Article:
One evening in Portland, I was standing on the docks just outside the building then occupied by the Port of Portland. Seeing a good-looking fat man coming out of the office, I said to him, "Could you help me get something to eat?" Sizing me up, he said, "You're too good-looking a man to be on the bum like this, what's the matter? Can't you get a job?" I told him that was the trouble. I did not tell him that if I had a job I would work only long enough to save a few dollars and then I would get drunk. His name was Billy Eshenbaugh. He is dead now. That night he took me to his apartment in the San Marco Apartments, East 8th and Couch, in Portland. A young fellow by the name of Art Conway lived with him, and they made room for me to sleep. I slept with Art. I had dinner at the Multnomah with Art a few weeks ago. He lives in Portland and has a fine position. Art was always a good boy; he'll never set the world on fire, but neither will he do it any harm.

Over our coffee at the Multnomah, on the occasion alluded to, Art asked me if I remembered the time he and I rode home on a street car with a cat. I remembered it clearly. It seems that I was feeling particularly good that day, and from somewhere had rescued a small grey cat. I had a habit of picking up and feeding every stray cat I could find. I still do that whenever I have the time, for I don't like to see animals suffer. On this particular night, Art and I were riding across the Burnside bridge. Sitting next to me was a stout dignified lady, and Art was sitting on the other side of me. "Lady, would you like a cat?" I inquired, pulling this cat out of my pocket and placing it on the lady's lap. This lady informed me that she certainly did not want a cat and knocked pussy to the floor. "Then perhaps you would like some fish to eat," I said, pulling out of the other pocket the contents of a can of sardines which I also deposited on the lap of the lady.

About that time, we had arrived at Couch, and Art figured he had better get me off the street-car. Shortly after, I got straightened away, at least temporarily, and Billy Eshenbaugh got me a job at the Frank Nau all-night pharmacy. At that time, Nau had moved from the Portland Hotel and was occupying temporary quarters on Morrison Street. Later he moved into the Selling Building. I filled the first prescription filled in that building. During the next year, I studied hard and took the Oregon Board of Pharmacy examination, and I passed with good grades. Working with me then were Winn Ward who now owns the Irvington Pharmacy, Joe Woods who was boxing commissioner before his death a few years ago, and a very funny guy called Charlie Redmond. I do not know where Charlie is or if he is alive. John Brockman was the night clerk and Harry Stryker was a relief man. I understand both Brockman and Stryker are dead.

One day Frank Nau, Sr. came bouncing up into the prescription room with a bottle, a letter, and a very upset look on his face. Handing me the empty prescription bottle, he said, "Look up that number and see who filled that prescription." Each prescription bore the initials of the man who filled it. In that particular case, it happened to be me. Raging, Nau said, "Read that letter and then go to the office and get your pay-check and get out." I read the letter which went something like this:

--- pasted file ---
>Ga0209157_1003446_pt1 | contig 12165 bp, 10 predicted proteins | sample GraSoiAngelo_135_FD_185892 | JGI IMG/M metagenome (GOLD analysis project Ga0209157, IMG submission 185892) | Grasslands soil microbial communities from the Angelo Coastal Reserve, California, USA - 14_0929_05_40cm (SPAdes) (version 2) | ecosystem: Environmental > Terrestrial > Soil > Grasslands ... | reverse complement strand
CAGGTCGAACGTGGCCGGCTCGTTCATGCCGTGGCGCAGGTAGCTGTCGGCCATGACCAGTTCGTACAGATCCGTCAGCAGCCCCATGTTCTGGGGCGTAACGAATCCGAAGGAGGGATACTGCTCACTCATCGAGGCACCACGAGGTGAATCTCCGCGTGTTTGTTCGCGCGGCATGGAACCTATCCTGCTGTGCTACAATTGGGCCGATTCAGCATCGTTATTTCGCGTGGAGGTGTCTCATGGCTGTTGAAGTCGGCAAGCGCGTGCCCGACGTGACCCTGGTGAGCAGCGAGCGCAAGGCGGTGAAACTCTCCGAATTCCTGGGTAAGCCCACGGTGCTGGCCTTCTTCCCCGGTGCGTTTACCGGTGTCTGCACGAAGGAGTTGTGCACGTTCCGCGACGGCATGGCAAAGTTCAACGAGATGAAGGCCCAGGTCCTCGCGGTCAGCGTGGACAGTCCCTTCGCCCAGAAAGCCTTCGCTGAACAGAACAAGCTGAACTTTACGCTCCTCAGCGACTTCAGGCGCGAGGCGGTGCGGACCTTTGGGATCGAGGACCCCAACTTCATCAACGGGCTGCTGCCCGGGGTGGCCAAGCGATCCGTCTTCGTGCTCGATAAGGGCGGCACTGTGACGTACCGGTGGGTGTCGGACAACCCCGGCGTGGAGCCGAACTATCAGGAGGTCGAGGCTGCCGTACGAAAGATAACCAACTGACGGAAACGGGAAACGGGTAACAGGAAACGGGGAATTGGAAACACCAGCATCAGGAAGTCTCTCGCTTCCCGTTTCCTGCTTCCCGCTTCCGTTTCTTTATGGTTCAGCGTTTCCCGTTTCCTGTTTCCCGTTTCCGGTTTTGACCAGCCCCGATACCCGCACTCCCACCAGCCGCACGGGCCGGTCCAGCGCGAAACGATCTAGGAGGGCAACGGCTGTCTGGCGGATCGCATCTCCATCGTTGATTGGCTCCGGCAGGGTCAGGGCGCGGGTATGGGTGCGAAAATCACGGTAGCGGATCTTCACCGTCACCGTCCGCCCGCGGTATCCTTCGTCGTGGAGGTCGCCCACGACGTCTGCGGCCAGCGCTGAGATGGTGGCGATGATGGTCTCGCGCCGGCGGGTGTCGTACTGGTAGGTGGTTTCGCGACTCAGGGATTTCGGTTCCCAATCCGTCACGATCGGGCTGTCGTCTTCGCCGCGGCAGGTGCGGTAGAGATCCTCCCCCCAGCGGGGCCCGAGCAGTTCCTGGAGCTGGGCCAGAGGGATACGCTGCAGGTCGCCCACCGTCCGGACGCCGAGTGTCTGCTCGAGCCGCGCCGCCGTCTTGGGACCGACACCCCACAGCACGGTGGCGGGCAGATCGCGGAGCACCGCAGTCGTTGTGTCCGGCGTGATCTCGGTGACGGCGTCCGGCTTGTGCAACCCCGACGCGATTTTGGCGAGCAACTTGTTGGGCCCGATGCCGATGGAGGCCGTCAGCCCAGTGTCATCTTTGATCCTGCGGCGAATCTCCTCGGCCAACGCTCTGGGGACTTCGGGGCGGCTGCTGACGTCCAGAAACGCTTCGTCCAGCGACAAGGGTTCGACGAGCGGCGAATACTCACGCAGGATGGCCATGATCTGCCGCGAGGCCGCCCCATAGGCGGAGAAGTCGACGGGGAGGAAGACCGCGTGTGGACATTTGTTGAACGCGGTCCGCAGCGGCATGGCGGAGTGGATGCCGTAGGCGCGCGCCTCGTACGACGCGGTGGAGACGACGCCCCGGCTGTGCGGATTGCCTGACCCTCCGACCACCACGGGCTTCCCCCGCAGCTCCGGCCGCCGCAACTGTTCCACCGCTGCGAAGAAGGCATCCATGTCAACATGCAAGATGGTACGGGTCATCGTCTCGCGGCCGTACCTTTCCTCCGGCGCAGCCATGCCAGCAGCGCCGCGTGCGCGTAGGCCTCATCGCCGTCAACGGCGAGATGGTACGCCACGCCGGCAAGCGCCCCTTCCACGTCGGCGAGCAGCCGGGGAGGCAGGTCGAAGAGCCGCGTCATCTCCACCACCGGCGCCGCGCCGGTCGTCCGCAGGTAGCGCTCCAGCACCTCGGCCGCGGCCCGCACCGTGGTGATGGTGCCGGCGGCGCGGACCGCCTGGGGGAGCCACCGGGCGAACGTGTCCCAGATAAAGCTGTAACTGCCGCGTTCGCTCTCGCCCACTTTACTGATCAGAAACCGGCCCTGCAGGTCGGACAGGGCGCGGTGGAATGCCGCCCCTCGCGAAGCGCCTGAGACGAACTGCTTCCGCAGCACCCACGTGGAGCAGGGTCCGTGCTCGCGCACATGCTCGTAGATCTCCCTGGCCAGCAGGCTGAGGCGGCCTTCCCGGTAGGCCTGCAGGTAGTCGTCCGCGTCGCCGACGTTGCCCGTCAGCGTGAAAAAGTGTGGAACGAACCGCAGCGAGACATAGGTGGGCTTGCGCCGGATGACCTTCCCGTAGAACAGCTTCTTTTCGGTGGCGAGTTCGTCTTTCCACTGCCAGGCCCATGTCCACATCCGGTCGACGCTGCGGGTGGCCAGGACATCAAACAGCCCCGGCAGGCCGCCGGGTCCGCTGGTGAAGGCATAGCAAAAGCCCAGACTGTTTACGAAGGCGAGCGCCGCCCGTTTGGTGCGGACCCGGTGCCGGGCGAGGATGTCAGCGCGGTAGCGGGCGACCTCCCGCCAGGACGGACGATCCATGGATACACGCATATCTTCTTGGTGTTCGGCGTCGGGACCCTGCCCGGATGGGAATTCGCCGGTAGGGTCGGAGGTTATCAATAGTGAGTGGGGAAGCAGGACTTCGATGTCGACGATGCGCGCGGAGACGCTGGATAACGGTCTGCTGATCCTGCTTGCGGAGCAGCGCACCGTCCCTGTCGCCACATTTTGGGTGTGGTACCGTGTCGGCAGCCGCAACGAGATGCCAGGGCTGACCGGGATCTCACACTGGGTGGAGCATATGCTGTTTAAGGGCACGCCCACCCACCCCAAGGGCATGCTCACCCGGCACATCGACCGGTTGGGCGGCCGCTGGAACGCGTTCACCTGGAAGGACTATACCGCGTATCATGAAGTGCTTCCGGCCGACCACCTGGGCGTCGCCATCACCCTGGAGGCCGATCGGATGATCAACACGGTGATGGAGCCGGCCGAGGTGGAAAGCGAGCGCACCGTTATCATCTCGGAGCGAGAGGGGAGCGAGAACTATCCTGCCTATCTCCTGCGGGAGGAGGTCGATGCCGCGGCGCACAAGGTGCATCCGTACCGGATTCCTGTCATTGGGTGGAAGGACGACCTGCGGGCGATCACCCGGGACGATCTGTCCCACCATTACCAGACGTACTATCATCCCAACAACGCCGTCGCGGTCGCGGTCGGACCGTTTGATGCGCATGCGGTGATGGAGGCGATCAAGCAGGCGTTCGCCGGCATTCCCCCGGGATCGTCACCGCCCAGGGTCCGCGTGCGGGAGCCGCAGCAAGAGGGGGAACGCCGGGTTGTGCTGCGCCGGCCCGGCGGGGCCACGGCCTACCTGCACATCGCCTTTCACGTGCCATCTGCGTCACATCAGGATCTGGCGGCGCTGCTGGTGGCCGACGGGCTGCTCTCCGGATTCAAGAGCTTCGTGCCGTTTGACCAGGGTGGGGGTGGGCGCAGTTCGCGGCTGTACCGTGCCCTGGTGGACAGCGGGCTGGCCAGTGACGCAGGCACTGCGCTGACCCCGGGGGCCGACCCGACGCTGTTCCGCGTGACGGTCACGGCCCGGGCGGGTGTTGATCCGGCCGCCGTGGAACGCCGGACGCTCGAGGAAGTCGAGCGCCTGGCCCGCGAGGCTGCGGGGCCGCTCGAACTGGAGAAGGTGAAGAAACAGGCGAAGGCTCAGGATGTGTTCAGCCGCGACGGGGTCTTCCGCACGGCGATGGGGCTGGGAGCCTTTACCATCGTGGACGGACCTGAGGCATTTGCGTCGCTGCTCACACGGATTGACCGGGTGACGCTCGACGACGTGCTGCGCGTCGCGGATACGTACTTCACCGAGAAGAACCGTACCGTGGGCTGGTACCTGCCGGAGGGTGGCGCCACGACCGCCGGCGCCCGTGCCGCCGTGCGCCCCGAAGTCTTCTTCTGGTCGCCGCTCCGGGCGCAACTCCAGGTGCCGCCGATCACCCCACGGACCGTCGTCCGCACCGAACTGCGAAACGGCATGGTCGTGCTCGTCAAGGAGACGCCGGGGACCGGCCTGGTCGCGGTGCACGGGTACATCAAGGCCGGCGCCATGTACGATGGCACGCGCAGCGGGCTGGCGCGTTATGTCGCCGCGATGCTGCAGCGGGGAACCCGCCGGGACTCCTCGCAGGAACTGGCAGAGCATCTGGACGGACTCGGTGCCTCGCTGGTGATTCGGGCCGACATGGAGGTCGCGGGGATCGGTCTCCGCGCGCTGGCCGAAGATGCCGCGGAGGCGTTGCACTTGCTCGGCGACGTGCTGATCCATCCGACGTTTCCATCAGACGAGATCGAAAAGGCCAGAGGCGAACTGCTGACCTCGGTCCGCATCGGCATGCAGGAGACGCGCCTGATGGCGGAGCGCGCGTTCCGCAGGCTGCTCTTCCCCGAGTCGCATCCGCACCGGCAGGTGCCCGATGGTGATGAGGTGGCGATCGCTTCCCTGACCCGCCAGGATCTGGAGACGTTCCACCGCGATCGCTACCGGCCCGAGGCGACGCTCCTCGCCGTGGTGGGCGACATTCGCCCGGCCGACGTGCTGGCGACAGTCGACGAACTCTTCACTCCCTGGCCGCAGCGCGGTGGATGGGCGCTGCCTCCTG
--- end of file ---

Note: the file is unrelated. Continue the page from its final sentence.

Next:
Dear Mr. Nau:
I have been patronizing your store for many years. A few days ago I had the enclosed prescription filled. When I got home, I poured out a spoonful and a big blow-fly came out into the spoon. We have all the blow-flies we need out here in the country without paying you $1.50 a bottle for them. Please return my $1.50 or refill this prescription leaving the flies out of it.

I had no way of knowing how the fly got into the bottle. Certainly I did not deliberately put it there. The prescription was a thick, syrupy liquid, and the presumption is that the fly got into the syrup, thence into the prescription bottle unseen by me, but I lost my job just the same.

Drawing my pay, I went down to the very toughest saloon in the United States at that time. It's gone now. Liquor is sold in much nicer surroundings now, but it is sold just the same. States are in the damnable liquor business now, to their shame. I would like to see the day when the manufacture of liquor is barred by law. When the New Day dawns, and when the fullness of the Power of God is known among men, there will be no liquor, for the desire to drink liquor will not be there. The Spirit which is God will be such a wonderfully satisfying Presence that everything aside from that Spirit will go. May God hasten that day. What beer I drank hurt no one but myself, and it did no permanent damage. I imagine this drinking period occupied about six years. Why it had to be, I do not know. You may depend upon it though, it was for a purpose. I wish these things did not have to be related, but I believe they should be, so regardless of the cost, they will be. I could sit here by the hour and tell you of experiences in Portland, but I won't. I must leave them out or this autobiography will grow too large.

It was immediately after losing my job at Nau's that I really started drinking. It was always periodical, but the periods became closer and closer together. There would be moments when I would recognize the foolishness of it all, but there did not seem to come a moment when the shock of knowing the facts of the Christian religion as I had discovered those facts was alleviated. The shock went deeper than any one will ever know. It was like a knife wound. I was too honest and so earnest in my efforts to find and know God that to be disappointed as I was, well, it hurt and it hurt plenty.

I am happy to state here though that years later I came back to Portland, and it was in this city the foundation of "Psychiana" was laid.